Haskell Finds Success After Serious Fall
Feb. 04, 2006
DETROIT (AP) _ Gil Haskell never saw it coming. He never saw Dallas defensive back Darren Woodson about to inadvertently plow his helmet into the then-Green Bay receivers coach's chest at the end of a sideline tackle during a 1996 playoff game at Texas Stadium.
Woodson was driving Robert Brooks out of bounds after a catch. Haskell couldn't get out of the way.
Woodson's blow catapulted Haskell off his feet. The back of his head struck the artificial turf, which Haskell said was ``like cement,'' especially that far off the field.
He was unconscious. He had fractured his skull and bruised his brain. He spent two weeks at Baylor University Medical Center in Dallas, initially in serious condition. His wife, Nancy, was at his hospital bedside _ including for the harrowing first 36 hours.
``I wake up day and half later and I look up and there's nothing but flowers in my room,'' Haskell, the Seattle Seahawks' offensive coordinator, said last week. ``And I think, 'I'm in the funeral home. I'm in the box ... This is serious.'
``The next year, I went back and they had whole new field in there. I told (Cowboys owner) Jerry Jones, 'Hey, Haskell Field, huh?'''
Haskell may never have seen this coming, either:
A few nights ago, he was dining with his family at an Italian restaurant in suburban Dearborn. Sitting about 15 feet to the Haskells' right: Jones and company.
Haskell and Jones are both in Michigan for Sunday's Super Bowl. But instead of Jones' Cowboys playing Pittsburgh at Ford Field, it is Haskell's Seahawks.
Haskell has come off that cement turf and hospital bed in Dallas to become the planner of the league's most prolific and balanced offense. He holds a play sheet full of runs for league MVP Shaun Alexander and passes for Pro Bowl quarterback Matt Hasselbeck.
``I feel like the luckiest guy in the world,'' he said.
Some victims with similar injuries as Haskell's get painful reminders. Blurred vision. Nausea. Headaches.
But Haskell walked out of the hospital with no lingering effects.
``I've been extremely lucky that way,'' he said.
At first, he blamed himself for not bracing his fall with his arms. But later, after he saw video from the game, he realized Woodson's blow had knocked him unconscious before he hit the ground.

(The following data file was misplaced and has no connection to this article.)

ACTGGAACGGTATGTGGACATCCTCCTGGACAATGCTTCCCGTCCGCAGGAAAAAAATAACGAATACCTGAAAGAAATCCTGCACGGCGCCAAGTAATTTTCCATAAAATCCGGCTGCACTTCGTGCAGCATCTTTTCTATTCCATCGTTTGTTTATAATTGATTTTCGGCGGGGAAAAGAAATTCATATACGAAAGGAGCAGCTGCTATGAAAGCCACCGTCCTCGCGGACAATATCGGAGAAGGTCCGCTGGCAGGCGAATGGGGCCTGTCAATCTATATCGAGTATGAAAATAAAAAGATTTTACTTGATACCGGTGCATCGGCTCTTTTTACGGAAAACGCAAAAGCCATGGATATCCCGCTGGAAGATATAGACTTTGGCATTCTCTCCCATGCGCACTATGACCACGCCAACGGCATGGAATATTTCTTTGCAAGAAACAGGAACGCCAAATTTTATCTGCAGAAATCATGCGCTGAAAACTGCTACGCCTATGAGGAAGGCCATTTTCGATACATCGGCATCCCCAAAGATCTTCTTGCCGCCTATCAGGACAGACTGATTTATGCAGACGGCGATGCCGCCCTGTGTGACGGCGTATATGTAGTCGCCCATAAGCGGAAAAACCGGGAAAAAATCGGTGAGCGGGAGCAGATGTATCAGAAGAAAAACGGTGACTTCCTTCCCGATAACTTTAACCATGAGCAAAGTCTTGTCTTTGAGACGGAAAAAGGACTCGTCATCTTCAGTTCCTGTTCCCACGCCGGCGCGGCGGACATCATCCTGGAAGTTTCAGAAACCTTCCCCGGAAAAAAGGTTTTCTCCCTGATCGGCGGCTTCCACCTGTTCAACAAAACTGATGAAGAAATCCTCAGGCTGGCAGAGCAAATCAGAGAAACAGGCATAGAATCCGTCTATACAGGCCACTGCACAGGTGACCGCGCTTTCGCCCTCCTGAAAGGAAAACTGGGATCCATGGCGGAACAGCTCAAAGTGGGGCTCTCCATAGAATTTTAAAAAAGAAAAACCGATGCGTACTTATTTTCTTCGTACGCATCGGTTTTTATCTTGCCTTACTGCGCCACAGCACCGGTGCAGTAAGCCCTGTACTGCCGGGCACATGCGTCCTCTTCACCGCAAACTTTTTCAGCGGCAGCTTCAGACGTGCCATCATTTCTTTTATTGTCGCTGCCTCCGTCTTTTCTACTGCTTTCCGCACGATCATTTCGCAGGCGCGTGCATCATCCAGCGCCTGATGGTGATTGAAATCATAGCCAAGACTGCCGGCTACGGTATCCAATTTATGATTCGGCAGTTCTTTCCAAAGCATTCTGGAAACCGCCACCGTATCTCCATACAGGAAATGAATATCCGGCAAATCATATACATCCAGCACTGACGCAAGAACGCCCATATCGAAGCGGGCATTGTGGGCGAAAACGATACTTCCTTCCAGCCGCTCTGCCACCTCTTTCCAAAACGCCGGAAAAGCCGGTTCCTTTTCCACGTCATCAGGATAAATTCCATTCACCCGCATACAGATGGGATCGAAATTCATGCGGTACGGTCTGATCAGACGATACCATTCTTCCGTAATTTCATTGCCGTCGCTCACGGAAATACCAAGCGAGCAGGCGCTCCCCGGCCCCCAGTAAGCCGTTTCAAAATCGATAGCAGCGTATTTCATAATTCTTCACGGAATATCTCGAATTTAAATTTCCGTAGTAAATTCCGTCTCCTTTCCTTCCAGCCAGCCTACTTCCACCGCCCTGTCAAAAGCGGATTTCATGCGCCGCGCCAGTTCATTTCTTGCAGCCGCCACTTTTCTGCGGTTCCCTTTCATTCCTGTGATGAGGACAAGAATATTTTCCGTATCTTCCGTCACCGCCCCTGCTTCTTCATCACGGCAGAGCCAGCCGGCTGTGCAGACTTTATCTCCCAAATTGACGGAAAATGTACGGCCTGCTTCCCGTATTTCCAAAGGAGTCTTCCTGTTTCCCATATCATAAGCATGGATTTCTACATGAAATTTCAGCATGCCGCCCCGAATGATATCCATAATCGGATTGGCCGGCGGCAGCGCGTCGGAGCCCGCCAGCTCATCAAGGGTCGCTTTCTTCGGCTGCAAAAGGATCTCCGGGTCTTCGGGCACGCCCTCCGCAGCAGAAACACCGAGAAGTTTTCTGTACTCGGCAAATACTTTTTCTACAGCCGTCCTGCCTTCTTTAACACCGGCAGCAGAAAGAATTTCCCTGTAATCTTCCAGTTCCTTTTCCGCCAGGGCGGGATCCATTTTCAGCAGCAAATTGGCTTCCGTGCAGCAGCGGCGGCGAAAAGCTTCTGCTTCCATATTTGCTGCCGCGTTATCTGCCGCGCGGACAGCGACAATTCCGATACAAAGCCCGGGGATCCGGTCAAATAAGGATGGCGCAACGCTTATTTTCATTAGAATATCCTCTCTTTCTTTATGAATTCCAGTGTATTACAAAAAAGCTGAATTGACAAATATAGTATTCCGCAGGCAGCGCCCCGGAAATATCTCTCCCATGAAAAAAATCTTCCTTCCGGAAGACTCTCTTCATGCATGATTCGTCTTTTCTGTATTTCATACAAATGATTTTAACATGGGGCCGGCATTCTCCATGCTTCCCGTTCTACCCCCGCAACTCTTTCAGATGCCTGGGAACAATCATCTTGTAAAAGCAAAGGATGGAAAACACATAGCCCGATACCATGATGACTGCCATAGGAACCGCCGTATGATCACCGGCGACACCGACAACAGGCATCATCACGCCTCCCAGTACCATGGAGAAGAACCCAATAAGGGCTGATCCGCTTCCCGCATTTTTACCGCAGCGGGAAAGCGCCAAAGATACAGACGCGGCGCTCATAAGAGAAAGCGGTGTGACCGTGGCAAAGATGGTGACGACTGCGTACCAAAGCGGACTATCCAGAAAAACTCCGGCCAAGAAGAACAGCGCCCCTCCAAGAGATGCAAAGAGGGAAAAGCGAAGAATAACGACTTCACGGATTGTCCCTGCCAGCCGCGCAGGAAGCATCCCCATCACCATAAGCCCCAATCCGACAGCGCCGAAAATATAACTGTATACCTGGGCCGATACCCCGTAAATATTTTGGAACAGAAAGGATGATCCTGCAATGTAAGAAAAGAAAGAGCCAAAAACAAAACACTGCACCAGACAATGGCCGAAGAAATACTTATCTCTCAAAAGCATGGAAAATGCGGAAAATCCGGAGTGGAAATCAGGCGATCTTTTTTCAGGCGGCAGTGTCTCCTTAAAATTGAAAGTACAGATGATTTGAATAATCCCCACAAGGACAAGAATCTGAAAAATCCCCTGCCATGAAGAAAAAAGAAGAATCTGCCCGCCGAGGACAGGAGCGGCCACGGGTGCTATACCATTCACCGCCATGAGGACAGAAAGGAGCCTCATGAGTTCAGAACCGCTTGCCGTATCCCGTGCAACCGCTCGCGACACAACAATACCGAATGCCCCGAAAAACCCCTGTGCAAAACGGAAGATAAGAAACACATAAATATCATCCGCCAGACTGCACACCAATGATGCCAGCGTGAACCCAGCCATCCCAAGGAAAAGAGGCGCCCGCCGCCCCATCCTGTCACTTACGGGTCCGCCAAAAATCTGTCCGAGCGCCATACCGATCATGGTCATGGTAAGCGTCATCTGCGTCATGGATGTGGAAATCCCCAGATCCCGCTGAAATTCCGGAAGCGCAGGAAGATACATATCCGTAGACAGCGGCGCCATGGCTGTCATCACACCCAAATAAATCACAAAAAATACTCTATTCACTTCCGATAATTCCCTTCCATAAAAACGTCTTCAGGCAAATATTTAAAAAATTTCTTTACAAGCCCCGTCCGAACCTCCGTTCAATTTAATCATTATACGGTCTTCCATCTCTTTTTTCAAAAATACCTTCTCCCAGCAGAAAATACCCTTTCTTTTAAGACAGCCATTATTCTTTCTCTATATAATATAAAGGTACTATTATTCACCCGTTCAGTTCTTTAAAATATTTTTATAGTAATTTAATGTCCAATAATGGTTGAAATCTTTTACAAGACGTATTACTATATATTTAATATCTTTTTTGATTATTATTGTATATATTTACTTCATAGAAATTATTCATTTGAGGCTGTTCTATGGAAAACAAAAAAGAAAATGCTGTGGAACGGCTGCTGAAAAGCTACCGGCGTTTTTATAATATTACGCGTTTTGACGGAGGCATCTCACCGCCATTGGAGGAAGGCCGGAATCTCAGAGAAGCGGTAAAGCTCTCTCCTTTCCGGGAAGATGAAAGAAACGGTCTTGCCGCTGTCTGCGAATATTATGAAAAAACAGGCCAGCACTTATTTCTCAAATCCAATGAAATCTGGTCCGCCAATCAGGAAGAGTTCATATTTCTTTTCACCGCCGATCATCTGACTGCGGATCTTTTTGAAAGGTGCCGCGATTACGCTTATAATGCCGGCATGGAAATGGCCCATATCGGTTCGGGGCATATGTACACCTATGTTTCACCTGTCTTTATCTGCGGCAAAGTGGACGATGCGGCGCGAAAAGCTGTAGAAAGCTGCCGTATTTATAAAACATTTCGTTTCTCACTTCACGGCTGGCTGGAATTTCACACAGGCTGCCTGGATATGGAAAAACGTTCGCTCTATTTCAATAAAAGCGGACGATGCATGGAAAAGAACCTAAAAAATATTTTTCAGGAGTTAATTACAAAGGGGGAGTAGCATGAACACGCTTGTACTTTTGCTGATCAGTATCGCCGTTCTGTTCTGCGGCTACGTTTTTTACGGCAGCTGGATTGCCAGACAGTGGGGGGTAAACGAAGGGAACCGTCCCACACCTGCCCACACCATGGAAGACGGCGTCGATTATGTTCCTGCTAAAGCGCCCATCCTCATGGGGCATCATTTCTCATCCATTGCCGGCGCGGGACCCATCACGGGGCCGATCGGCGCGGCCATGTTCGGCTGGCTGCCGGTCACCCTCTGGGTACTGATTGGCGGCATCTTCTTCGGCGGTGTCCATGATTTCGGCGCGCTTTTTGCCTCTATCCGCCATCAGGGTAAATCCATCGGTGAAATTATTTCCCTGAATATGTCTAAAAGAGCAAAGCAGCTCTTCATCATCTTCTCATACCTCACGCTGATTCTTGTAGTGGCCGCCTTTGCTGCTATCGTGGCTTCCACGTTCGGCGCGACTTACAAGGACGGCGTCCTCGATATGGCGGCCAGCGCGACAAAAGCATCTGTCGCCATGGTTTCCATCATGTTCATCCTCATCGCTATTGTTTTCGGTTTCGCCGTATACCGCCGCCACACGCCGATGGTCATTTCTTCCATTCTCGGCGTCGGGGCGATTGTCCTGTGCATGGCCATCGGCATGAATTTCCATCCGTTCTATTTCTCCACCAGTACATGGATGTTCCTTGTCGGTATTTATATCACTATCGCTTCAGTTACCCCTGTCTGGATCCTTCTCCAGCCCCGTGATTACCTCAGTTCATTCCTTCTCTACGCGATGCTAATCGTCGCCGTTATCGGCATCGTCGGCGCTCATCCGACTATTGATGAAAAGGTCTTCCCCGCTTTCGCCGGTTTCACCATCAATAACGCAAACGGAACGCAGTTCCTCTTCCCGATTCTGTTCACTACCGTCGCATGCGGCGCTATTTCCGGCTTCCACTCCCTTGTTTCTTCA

Two years later, he left then-Packers coach Mike Holmgren to become Carolina's offensive coordinator. Two seasons after that, he rejoined Holmgren in Seattle.
And now, the Super Bowl. Haskell has spent the week preceding football's ultimate game happily hosting family and friends _ including the man who hired him to be his special teams coach at Southern California in the 1970s and the Los Angeles Rams in the 1980s, John Robinson.
The 62-year-old Haskell also has been eagerly chatting with and slapping backs of nearly everyone he sees. That's partly because he wants a job.
A head coaching one.
``I've always wanted the opportunity,'' he said. ``I'd love the chance.''
He hasn't had that since 1977, when he led St. Ignatius High School in San Francisco. His playing career ended before that at San Francisco State.
``For the life of me I don't understand how teams go about it sometimes. Someone should hire Gil Haskell to be their head coach, for sure,'' Holmgren said before the playoffs. ``Now that would be a big loss to me personally. As I've told him, he's no spring chicken. But he is as good with the team as any coach I've ever been around.''
Holmgren said Haskell is not a self-promoter. That may explain why Haskell said none of the eight teams that recently have filled head coaching vacancies called him.
Another possible explanation: Holmgren has called almost every Seahawks play of every game over the six seasons Haskell has been his coordinator.
Whatever, Holmgren said.
``He's a very meticulous, high-work-ethic guy and I just don't understand that one,'' the 14-year NFL head coach said. ``If a team wanted to hire somebody to build something and get them where they need to get to, he would be one I would recommend to anyone who asked me.''
The only NFL head job still open is in Oakland. Owner Al Davis is following his tendency to wait on hiring until after unknown and less-expensive candidates have little leverage elsewhere.
Haskell fits that description. But he said the Raiders haven't called _ at least yet. League rules prohibit teams from interviewing coaches from Super Bowl teams until after the game.
But indications from Oakland are Haskell isn't going to get a call.
``That's where it stands now,'' he said, in a matter-of-fact tone.
Yet for Haskell, it sure beats where he was 10 years ago.